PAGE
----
Effects of Massive Exposure

Part: 
Four
Chapter: 
3

In a study designed to evaluate the effects of massive exposure to sexual violence and to further explore the components of the desensitization process, a series of four studies-all part of a Ph.D. dissertation were conducted. (Linz, 1985). College males were exposed to a series of "slasher films," all R-rated, using a formula of sexual explicitness juxtaposed with much blood and gore. A typical example is a scene from Toolbox Murders showing a naked woman taking a tub bath, masturbating, then being stalked and killed with a power drill by a masked male. Comparisons were also made among R-rated nonviolent films and X-rated nonviolent films, both of which included sexually explicit scenes (the former were of the teenage sex films variety).[1124]

After viewing one film per day for five days, subjects were asked to participate in what was presented as a different study-a pretest of a law school documentary-then completed a questionnaire assessing the defendant's intentions, the victim's resistance, responsibility, sympathy, attractiveness, injury and worthlessness.

Among his findings:

  • Those who were massively exposed to depictions of violence against women came to have fewer negative emotional reactions to the films, to perceive them as significantly less violent, and to consider them significantly less degrading to women.
  • This desensitization appeared to spill over into a different context when asked to judge a female victim of a rape. Those massively exposed to sexual violence judged the victim of the assault to be significantly less injured and evaluated her as less worthy than did the control group.
  • There were no differences between subjects exposed to the teenage sex film or the X-rated film and the control group on either pretrial measures on objectification of women, rape myth acceptance or the acceptance of conservative sex roles or on the post-trial measures (defendant guilt, verdict, victim responsibility).
  • Two movies (about three hours viewing time, about twenty to twenty-five violent acts) were sufficient to obtain a desensitization effect similar to the effect obtained after exposure to five movies, suggesting that desensitization can occur fairly rapidly.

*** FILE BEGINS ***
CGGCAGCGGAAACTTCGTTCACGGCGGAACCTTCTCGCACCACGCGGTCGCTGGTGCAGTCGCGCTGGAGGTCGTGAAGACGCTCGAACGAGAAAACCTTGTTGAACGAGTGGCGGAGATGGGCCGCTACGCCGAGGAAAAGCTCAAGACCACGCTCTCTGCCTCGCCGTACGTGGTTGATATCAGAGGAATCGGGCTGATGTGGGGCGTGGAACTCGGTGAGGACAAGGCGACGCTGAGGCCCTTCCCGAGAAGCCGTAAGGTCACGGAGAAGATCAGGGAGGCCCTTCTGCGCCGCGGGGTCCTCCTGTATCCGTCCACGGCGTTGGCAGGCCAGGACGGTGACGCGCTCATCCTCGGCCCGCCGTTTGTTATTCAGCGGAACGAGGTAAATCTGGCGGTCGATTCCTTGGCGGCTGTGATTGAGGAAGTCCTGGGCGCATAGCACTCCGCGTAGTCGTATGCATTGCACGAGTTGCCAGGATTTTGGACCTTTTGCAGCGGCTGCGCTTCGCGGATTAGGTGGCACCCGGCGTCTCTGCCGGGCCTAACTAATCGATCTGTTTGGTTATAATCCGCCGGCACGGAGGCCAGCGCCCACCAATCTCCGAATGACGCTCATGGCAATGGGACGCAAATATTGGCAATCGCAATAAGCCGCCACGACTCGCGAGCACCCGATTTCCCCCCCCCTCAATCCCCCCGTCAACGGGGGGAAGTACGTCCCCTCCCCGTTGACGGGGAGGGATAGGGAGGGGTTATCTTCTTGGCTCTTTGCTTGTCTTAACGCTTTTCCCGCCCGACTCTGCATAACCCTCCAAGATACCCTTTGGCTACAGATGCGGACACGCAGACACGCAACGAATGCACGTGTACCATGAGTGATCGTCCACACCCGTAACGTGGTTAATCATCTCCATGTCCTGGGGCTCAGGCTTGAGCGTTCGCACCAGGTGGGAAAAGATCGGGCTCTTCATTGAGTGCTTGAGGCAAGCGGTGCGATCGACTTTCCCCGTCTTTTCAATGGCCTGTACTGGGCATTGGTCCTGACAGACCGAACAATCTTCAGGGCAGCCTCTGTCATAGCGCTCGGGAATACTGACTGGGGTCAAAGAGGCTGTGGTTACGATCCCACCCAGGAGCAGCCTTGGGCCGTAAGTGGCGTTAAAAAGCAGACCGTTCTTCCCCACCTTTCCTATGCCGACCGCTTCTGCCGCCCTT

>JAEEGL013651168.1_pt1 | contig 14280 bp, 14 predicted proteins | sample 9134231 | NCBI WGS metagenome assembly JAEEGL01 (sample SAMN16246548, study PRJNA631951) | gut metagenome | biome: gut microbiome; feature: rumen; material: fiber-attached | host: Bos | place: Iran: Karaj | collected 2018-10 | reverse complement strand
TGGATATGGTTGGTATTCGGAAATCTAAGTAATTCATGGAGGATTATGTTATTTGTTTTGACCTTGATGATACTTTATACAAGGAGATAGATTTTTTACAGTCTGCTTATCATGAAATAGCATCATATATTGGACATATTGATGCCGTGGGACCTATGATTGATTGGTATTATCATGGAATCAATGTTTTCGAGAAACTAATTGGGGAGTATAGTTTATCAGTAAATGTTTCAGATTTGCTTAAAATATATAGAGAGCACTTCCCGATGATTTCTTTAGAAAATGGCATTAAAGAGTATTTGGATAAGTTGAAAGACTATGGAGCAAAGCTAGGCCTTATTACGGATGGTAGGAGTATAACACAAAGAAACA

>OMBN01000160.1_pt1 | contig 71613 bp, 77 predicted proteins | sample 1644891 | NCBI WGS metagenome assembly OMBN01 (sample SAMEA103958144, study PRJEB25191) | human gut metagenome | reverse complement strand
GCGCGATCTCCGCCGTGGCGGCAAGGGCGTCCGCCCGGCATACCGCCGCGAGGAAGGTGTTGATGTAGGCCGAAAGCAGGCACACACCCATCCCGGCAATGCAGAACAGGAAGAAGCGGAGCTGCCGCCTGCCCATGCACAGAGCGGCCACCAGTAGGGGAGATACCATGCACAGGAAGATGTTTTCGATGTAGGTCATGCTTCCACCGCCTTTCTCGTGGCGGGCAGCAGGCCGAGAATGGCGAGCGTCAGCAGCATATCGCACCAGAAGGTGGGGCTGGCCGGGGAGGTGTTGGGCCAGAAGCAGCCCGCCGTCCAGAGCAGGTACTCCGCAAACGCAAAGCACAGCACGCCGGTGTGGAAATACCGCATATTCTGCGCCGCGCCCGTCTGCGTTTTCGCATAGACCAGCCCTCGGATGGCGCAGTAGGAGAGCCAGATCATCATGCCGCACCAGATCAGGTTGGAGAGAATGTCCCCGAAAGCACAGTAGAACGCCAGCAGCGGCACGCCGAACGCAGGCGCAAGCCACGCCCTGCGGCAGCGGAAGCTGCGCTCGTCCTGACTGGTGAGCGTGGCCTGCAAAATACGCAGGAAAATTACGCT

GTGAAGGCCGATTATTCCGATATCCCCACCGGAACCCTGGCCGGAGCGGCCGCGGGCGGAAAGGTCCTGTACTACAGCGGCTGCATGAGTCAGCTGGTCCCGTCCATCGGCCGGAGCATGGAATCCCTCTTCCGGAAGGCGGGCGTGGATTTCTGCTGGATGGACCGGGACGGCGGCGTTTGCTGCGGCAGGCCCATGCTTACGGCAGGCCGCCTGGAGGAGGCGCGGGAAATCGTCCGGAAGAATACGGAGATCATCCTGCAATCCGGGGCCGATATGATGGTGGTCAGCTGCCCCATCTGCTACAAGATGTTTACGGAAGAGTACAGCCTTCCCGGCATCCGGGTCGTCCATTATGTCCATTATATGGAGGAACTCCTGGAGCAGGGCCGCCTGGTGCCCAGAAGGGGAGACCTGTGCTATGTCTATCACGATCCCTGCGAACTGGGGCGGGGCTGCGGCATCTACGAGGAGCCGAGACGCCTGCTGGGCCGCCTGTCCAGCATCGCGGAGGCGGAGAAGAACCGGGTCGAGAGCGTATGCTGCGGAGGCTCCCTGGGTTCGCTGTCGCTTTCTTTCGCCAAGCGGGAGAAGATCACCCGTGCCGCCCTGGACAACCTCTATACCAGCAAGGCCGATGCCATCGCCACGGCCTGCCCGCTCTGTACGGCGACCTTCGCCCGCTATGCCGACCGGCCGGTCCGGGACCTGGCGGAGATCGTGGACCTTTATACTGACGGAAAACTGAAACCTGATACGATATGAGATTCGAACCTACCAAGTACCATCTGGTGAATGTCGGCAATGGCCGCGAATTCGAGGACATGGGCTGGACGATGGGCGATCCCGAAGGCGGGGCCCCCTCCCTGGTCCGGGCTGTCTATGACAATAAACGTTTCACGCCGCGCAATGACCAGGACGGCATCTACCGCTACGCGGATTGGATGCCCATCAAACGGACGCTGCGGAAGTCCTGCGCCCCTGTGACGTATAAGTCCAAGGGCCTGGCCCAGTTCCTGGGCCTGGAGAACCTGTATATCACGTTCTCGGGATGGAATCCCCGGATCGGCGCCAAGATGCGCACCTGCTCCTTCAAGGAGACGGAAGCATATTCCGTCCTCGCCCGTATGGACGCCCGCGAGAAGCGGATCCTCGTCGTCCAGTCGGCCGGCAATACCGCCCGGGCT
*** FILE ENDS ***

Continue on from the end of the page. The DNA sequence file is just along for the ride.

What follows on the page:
• These findings were most pronounced for those subjects high on psychoticism and exposed to the highly sexually violent film. These individuals were significantly more likely to endorse the use of force in sexual relations and to evaluate the victim portrayed in the rape case as less credible, less worthy, and less attractive.

The effectiveness of debriefing procedures was assessed and the measures were found to be generally effective in reducing negative effects observed after film exposure.

Krafka (1985) used these same R-rated "slasher" films in a study similar to Linz's but using female subjects. Krafka also used these films as stimuli for a "violent" condition and contrasted this with exposure to sexual violence and to an X-rated set of films. The effects of massive exposure obtained for male subjects were absent for females.

It is clear that for males, exposure to sexually explicit materials juxtaposed with violence directed at a female target enhances callous attitudes in similar situations involving women as victims.

Notes

  1. The following films were used: R-rated nonviolent "teen sex" films-Porky's, Fast Times at Ridgemont High, Private Lessons, Last American Virgin, and Hots. X-rated nonviolent films-Debbie Does Dallas, Health Spa, The Other Side of Julie, Indecent Exposure, and Fantasy. R-rated "slasher" films; Texas Chainsaw Massacre, Maniac, Toolbox Murders, Vice Squad, and I Spit on Your Grave.